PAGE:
Nick Foles and the Philadelphia Eagles Are Ultimately No Good for Each Other

Phil KeidelContributor IINovember 19, 2013

Foles is doing what is best for Foles, whether it serves the Eagles' long-term interests or not.
Foles is doing what is best for Foles, whether it serves the Eagles' long-term interests or not.Rob Carr/Getty Images

Nick Foles' consistent, winning play as quarterback for the Philadelphia Eagles this season will ultimately prove to be devastating to the franchise.

Mind you, Foles would not believe that if you said it to him. He also would not care if it were eventually proven to be a fact. Nor should he, on both counts.

Foles would surely love to lead the Eagles to the playoffs this season. He would almost certainly welcome the chance to be the team's incumbent starter heading into training camp next summer.

But if one or both of those things does not happen, Foles must above all else make sure he has a job somewhere in the National Football League for as long as he can manage it.

So Foles is going to do everything he can to win as many games as he can while he is the Eagles' starting quarterback, even if that tenure only lasts five more games.

For a franchise that still needs one (or maybe two) more drafts to accumulate enough talent to fill all its holes, though, each time Foles wins a game, the Eagles see their chances of becoming a legitimate NFL powerhouse disintegrate.

As recently as three weeks ago, when Foles was battling concussion symptoms and backup quarterback Matt Barkley could not produce a single touchdown in five quarters of football, the prevailing sentiment in Philadelphia was that it was time to tank.

Phil Sheridan's blog post on after the Eagles dropped to 3-5 laid out the argument succinctly: "Talk of tanking is in the air for many reasons. Fans see the instant turnaround effected by teams with elite young quarterbacks like Andrew LuckRussell Wilson and Robert Griffin III."

Eagles fans were ready at that point to see the Eagles go 3-13 or 4-12 and pick from the likes of Oregon quarterback Marcus Mariota, Louisville quarterback Teddy Bridgewater or last year's Heisman Trophy winner, Texas A&M's Johnny Manziel.

To his credit, Foles had other ideas.

The Eagles have won three straight and head into their bye week with sole possession of first place in the NFC East. If the New York Giants beat the Dallas Cowboys this weekend—and the Giants are a slight favorite at home—the Eagles will see their lead expand to a full game.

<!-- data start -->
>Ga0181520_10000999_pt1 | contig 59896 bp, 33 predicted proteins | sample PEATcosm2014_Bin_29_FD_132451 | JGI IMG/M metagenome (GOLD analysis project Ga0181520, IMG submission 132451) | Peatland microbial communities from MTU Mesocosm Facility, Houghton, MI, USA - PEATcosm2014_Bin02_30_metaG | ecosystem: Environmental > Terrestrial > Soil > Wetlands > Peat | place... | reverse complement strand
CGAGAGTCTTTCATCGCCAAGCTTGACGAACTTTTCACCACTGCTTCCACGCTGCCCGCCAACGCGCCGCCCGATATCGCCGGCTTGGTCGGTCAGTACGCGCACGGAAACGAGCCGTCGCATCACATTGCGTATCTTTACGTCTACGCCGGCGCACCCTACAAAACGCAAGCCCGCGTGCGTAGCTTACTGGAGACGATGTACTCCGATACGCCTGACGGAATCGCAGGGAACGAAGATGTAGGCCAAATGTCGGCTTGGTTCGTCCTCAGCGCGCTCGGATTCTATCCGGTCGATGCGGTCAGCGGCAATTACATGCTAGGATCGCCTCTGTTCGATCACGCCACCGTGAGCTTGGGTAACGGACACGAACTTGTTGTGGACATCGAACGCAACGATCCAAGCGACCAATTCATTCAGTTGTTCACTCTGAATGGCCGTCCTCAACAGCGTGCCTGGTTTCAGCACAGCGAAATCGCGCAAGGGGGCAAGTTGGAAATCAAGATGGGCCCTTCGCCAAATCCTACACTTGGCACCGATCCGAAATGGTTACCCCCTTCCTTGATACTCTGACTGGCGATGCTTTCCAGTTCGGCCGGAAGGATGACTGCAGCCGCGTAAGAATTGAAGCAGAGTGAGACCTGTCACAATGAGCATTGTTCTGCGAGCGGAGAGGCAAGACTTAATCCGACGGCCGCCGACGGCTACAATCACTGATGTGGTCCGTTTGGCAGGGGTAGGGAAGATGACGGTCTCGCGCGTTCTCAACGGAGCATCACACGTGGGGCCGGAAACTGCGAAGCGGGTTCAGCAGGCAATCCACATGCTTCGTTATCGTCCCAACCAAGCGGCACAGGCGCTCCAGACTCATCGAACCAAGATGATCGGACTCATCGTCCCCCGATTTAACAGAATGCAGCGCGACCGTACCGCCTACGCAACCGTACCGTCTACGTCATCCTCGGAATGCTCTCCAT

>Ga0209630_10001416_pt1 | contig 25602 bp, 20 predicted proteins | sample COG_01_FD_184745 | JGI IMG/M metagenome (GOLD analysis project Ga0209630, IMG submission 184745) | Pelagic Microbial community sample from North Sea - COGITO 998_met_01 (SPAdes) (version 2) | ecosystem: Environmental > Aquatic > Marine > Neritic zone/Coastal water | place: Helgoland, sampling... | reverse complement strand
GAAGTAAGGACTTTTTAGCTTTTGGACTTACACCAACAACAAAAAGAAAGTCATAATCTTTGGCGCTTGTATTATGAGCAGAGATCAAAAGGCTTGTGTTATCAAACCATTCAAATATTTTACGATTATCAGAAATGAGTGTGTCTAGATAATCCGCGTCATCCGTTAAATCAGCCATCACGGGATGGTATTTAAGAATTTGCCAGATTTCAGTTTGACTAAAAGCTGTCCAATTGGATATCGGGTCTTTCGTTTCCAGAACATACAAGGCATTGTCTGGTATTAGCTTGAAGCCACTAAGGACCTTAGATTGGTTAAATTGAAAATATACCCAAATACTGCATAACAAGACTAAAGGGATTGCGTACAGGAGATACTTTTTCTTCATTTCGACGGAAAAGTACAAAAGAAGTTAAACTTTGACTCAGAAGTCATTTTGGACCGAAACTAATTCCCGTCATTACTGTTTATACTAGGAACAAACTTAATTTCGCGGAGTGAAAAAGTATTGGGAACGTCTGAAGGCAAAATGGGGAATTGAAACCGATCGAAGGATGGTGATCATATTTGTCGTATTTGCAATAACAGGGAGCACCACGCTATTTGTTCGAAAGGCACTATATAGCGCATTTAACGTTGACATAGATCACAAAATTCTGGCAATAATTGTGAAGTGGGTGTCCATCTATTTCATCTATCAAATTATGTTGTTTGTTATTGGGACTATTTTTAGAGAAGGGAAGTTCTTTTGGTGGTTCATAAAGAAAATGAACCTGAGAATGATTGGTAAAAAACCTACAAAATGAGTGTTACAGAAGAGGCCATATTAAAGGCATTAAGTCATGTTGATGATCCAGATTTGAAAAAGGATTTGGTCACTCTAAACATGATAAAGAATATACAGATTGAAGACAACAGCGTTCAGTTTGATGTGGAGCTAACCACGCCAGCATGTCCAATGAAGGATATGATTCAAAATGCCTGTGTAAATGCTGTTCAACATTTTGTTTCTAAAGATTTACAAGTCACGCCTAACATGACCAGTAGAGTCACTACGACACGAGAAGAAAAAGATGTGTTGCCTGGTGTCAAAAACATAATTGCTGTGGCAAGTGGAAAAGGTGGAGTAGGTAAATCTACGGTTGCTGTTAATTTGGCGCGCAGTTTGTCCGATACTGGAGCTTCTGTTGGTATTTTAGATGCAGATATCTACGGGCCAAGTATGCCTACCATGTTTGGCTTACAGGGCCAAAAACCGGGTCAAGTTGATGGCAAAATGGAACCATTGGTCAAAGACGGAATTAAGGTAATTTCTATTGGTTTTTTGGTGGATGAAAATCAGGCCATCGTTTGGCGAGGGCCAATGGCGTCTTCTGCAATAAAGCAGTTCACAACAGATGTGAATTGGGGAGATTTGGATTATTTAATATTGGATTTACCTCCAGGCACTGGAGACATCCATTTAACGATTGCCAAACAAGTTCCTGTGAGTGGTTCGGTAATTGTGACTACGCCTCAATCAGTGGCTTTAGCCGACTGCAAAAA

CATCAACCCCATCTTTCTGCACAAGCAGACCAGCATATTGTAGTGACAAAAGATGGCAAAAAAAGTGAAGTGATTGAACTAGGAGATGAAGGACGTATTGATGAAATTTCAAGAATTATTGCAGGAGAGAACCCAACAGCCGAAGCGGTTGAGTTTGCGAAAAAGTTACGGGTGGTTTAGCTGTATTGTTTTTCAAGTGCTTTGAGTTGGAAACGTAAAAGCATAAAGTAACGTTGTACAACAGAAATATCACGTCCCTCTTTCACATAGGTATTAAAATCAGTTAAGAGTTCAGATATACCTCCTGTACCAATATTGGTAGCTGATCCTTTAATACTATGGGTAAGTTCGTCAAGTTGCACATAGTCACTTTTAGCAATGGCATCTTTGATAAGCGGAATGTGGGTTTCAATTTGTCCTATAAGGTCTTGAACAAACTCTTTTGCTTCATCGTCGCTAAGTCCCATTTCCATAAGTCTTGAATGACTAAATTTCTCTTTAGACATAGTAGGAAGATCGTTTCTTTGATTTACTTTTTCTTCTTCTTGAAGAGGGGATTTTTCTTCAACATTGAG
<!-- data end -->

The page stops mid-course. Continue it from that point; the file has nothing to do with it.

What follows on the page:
In three weeks, then, the talk has turned from losing as many games as possible to secure a high draft pick to winning as many games as possible to land the Eagles' first playoff berth since the 2010 season.

It would be fascinating to hear what Kelly really thinks of what Foles is doing.
It would be fascinating to hear what Kelly really thinks of what Foles is doing.Al Messerschmidt/Getty Images

Who has the most to gain if the Eagles make the playoffs? Foles. Who has the most to lose if the Eagles miss the playoffs, both in terms of current job security and the Eagles' draft strategy going forward? Foles again.

So Foles is playing for his job, both for now and for next season and maybe even beyond that. Which is where the trouble really lies.

Look at this list.

In the past 20 years, 14 quarterbacks have won the Super Bowl:

The only two names on that list that you can reasonably compare to Foles are Dilfer and Johnson. All the others are or were vastly superior players with at least one off-the-charts physical skill.

The Eagles hired head coach Chip Kelly to instill a revolutionary read option offense that relies on a mobile quarterback who can hold the ball for five or six seconds and make decisions with it on the move.

Foles is at his best receiving the ball in the pocket and getting rid of it as soon as he can.

Kelly's offense also operates at optimal efficiency when the quarterback can keep the ball and gash the opposing defense by running in the open field.

Michael Vick's Week 1 performance against the Washington Redskins is long forgotten now, but the way Vick played in that game is far more indicative of what Kelly's read option should look like than anything Foles has done.

And above all else, Foles does not have a single physical tool that can be described as special or elite.

Foles does not have a cannon for an arm like half the aforementioned Super Bowl winners did, or like Manziel does.

Foles cannot move like Young once did or like Mariota or Bridgewater do now.

He is a pocket quarterback with a changeup-speed arm playing in a league that values footspeed and high-velocity throwers.

The remainder of the 2013 Eagles season is going to be exciting because neither the team nor its fans have sniffed the playoffs for some time.

Unfortunately, the unintended and regrettable consequence of Nick Foles' strong play is likely to be the inability to draft a quarterback who can actually win a Super Bowl.